When it comes right down to it, all the Russians and Chinese are asking is that the Iranian matter be referred to the International Atomic Energy Agency, an autonomous, and independent organization which was founded 50 years ago to promote, and provide oversight into, the peaceful use of nuclear energy. After all, it was the IAEA, and its director, Mohamed El Baradei, that was awarded the Nobel Peace Prize last October. While the cloud of culpability looms large where nuclear energy is concerned, the presumption of innocence must prevail if diplomacy is to survive.

Thursday, March 16, 2006

Quote of the Week...

taking it to the streets...

"I've often envied those writers in the Western world who can peacefully practice their craft and earn a living thereby. What (the authorities here) cannot stand is that a writer should give voice to the voiceless or organize them for action. In short, they do not want literature on the streets!"

written to PEN USA from his prison cell in Nigeria shortly before his execution.

Sunday, March 12, 2006

A Conversation between Andy Warhol and Thomas Jefferson

Time: The Present

Place: Purgatory

Okay, nobody believes in hell anymore, not even the folks who live there, so how about Purgatory, that's a place we all know well, a "netherland" not unlike the Michael Jackson ranch only several hundred thousand feet above the clouds perhaps.

Well then, here you have it, two of America's best known, and most loved figures, Thomas Jefferson (aka "Tommy") and Andy Warhol (aka "Andy") Here they are stretched out on a couple of chaise lounges overlooking a pool, Lethe?, sweating their backs off. Andy has picked up quite the tan, and Tommy finds that he looks more like John Malkovich without his wig, and has shaved his head like Yul Brennar. They're both sipping Tequilla sunrises, and fanning themselves, while geisha girls posing as angels pass trays of hors d'oeuvres.

TOMMY: Too bad you and I couldn't hang out in the same century.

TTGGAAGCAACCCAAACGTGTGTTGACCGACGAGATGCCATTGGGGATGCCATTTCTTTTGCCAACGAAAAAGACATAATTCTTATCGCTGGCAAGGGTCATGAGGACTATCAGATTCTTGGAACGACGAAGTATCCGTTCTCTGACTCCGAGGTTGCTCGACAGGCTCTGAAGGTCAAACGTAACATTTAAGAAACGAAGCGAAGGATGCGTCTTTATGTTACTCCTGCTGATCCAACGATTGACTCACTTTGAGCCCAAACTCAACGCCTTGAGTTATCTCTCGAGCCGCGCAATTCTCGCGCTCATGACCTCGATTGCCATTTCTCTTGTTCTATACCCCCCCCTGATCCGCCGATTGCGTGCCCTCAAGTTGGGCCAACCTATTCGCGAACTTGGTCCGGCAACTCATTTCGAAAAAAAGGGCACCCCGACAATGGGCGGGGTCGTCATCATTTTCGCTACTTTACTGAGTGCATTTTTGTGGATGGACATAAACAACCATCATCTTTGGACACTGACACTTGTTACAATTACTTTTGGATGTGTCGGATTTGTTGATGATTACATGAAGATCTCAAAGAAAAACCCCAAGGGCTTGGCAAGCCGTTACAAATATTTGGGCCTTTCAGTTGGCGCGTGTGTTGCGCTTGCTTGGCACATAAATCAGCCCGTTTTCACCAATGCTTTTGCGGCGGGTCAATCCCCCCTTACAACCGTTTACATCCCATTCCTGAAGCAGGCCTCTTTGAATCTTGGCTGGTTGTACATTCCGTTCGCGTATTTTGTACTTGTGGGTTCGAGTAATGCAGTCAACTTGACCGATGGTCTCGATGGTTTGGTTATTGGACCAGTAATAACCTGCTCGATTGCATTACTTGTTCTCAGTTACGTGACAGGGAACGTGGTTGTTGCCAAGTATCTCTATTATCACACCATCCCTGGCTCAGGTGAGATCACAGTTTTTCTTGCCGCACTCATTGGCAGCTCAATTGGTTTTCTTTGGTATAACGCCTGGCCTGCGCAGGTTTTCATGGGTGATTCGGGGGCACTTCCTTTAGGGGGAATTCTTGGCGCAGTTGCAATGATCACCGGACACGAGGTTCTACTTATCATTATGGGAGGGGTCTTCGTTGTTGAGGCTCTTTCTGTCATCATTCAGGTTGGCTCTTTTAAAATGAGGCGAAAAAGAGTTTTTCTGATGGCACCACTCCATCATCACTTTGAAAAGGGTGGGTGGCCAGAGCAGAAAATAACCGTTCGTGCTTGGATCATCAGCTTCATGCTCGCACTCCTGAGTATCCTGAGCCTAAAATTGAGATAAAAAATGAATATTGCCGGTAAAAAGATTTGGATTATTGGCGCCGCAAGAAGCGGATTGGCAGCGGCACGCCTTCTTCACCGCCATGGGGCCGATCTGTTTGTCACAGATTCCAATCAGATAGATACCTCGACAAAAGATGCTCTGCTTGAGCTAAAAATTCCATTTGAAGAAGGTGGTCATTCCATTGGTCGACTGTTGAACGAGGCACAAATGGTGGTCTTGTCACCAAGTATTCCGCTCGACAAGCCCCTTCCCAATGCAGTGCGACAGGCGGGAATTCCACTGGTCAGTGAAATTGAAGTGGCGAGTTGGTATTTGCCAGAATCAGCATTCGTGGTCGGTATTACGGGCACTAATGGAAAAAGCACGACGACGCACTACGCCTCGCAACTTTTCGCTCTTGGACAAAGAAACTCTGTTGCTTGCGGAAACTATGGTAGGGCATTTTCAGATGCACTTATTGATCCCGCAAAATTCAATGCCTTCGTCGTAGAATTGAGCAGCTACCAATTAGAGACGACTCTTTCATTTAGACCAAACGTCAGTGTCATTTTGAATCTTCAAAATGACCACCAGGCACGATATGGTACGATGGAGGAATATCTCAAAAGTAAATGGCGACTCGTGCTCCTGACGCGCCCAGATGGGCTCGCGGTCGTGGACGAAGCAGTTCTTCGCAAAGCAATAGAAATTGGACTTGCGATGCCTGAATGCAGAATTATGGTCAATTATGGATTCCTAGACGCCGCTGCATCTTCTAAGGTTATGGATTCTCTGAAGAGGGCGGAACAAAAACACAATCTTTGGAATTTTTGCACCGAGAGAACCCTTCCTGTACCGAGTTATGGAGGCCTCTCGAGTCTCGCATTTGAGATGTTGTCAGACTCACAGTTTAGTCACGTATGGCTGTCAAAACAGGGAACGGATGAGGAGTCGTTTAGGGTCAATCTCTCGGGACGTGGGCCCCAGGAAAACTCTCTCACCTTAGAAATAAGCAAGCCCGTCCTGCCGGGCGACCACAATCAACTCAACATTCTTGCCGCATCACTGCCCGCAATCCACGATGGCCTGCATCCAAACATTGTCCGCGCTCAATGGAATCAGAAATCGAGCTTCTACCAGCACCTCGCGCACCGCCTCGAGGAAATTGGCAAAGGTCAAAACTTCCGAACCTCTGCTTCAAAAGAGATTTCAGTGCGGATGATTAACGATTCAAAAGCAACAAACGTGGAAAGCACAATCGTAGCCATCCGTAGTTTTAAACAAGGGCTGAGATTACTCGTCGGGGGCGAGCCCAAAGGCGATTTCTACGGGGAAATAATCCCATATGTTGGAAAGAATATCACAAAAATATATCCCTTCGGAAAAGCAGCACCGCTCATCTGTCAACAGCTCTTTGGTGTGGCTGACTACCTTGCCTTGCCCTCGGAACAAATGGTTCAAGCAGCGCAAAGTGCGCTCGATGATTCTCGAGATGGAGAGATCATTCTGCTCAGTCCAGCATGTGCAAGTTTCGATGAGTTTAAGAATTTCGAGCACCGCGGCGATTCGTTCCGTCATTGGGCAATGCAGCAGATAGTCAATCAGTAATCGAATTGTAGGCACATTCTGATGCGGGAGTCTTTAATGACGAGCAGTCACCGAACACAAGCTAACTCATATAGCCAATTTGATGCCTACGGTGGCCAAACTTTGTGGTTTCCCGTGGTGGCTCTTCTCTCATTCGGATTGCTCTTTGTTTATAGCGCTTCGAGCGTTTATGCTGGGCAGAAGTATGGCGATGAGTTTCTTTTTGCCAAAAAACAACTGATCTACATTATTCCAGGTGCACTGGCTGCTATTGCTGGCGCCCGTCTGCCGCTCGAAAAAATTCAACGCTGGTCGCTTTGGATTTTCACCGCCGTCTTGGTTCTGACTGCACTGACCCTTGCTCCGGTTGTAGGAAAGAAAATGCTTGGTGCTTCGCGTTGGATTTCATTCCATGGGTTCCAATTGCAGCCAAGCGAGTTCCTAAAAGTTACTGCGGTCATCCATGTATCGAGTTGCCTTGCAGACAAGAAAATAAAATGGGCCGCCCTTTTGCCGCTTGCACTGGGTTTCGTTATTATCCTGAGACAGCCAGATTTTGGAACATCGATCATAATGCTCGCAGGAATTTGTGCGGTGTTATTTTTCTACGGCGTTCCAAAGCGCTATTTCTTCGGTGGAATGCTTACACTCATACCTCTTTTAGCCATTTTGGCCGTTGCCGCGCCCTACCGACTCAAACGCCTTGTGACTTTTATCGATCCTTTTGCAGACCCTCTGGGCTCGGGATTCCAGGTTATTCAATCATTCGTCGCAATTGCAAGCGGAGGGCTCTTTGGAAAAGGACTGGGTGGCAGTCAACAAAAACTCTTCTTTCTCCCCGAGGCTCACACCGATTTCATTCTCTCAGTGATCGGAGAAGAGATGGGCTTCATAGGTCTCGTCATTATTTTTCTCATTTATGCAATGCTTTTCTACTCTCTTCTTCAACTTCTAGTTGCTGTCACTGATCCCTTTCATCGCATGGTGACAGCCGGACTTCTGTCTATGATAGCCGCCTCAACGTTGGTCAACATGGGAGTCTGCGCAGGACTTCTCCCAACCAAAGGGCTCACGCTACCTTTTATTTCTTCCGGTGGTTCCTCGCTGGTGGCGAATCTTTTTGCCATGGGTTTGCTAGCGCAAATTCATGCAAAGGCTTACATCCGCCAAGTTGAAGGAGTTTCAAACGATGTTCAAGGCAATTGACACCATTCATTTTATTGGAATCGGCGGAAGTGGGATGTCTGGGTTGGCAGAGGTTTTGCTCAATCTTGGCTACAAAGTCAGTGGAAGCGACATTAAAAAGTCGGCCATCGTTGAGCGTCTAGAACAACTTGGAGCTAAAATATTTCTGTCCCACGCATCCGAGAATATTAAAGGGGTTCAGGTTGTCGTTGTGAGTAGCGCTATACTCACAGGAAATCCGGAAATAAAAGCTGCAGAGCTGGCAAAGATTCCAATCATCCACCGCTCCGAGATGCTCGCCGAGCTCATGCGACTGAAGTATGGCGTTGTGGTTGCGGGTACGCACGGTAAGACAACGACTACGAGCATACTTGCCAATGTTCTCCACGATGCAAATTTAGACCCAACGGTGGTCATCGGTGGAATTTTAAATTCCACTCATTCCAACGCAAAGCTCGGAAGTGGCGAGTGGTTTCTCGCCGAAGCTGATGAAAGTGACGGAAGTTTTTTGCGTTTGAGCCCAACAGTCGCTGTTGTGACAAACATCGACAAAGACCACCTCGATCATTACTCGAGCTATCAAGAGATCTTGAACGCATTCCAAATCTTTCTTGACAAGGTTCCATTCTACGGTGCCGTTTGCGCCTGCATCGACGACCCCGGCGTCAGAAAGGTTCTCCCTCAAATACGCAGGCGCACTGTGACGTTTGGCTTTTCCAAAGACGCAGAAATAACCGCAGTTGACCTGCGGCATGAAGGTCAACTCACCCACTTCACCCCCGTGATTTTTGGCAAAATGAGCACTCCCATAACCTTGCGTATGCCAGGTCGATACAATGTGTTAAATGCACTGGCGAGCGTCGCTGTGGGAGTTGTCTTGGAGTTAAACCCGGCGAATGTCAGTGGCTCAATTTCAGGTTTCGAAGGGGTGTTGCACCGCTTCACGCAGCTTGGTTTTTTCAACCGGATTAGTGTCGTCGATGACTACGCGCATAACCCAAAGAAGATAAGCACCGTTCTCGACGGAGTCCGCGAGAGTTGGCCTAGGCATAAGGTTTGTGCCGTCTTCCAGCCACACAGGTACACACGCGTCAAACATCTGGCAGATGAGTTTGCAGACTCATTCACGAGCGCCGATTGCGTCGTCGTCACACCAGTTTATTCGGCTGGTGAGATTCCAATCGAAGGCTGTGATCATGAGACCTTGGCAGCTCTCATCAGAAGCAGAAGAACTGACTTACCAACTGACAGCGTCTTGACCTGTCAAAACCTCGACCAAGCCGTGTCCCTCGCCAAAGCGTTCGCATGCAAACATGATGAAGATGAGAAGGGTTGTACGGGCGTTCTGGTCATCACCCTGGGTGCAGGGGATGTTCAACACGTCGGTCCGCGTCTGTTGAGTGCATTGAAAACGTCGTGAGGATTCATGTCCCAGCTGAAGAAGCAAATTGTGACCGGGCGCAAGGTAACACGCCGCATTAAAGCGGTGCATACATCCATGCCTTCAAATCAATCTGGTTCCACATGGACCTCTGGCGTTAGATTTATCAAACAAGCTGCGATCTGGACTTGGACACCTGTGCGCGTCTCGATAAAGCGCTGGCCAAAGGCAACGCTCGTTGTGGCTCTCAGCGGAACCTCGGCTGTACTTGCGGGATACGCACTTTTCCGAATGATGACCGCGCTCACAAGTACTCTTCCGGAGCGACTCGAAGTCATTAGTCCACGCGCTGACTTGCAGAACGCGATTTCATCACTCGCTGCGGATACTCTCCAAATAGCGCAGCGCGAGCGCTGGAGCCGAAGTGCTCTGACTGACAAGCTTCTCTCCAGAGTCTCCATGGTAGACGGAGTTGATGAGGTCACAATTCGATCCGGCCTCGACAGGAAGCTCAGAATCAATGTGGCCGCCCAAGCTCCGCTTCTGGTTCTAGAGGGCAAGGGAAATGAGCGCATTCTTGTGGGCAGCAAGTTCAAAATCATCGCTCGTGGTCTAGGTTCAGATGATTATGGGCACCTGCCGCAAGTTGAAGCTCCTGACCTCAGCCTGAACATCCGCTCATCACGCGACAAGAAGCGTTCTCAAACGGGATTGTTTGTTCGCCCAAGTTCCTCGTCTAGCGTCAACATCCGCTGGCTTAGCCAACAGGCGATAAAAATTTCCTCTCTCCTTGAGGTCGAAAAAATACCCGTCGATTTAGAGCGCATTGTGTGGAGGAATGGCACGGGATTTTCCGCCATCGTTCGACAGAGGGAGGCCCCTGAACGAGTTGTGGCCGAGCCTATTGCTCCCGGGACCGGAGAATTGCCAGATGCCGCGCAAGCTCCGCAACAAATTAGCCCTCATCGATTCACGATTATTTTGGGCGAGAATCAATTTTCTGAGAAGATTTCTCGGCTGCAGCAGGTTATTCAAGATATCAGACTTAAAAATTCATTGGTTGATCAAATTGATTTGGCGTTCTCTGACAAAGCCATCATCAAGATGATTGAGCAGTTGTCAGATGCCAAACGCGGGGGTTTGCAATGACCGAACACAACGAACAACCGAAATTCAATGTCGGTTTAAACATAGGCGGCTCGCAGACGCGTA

ANDY: Yeah, I'll bet you're a helluva poker player.

TOMMY: We hear from Jack Kennedy that the best poker game of all is upstairs.

ANDY: Wish I could have shot you.

TOMMY: I beg your pardon?

ANDY: Filmed you.

TOMMY: Whatever for?

ANDY: I'd like to ask you a lot of questions about America.

TOMMY: You can ask now. We have front row seats; in fact,
we have an even better view from here than we had when we were
in body. What is it you want to know?

Tommy gets up and walks over to the side of the pool, yawns broadly, and points into space.

ANDY: What happened to democracy?

TOMMY: Nothing happened to it. It never existed, except on paper.

ANDY: What happened to the paper it existed on?

TOMMY: Which one? The Declaration of Independence, the Constitution?
You disappoint me, Warhol, you're asking some big questions.

ANDY: Why don't we start with the Bill of Rights.

TOMMY: Oh, jeez, you ought to know the answer to that better than
I. You lived through the Nixon years. It got shredded
remember in that bungled burglary. Speaking of Dick, he
stopped by last week, said his bursitis is still killing him.

ANDY: Ha! so even if life isn't fair, death is.

TOMMY: No, if death were fair you and I wouldn't be roasting in Purgatory

ANDY: Another big question for a big mind. What do you think of America in, oh, say,

TOMMY: Hmmmmm.... from where I sit, there's still a color war, only now
it's between red states and blue states, as well as black and white. And there's
still slavery, of sorts, in our factories.

ANDY: Do you see a Civil War?

TOMMY: I don't have crystal balls, my friend, but this I can say, there's nothing civil about it.
The land of the buffalo has been
replaced by barbarians. Free enterprise has been devoured by
corporate monopolies, and consolidation. Usury, and greed, have
replaced honor, and ethics. We've got plenty of weight lifters, but no gravitas. It's all about"bottom line," and this is where the bottom line gets you, after all, now isn't it?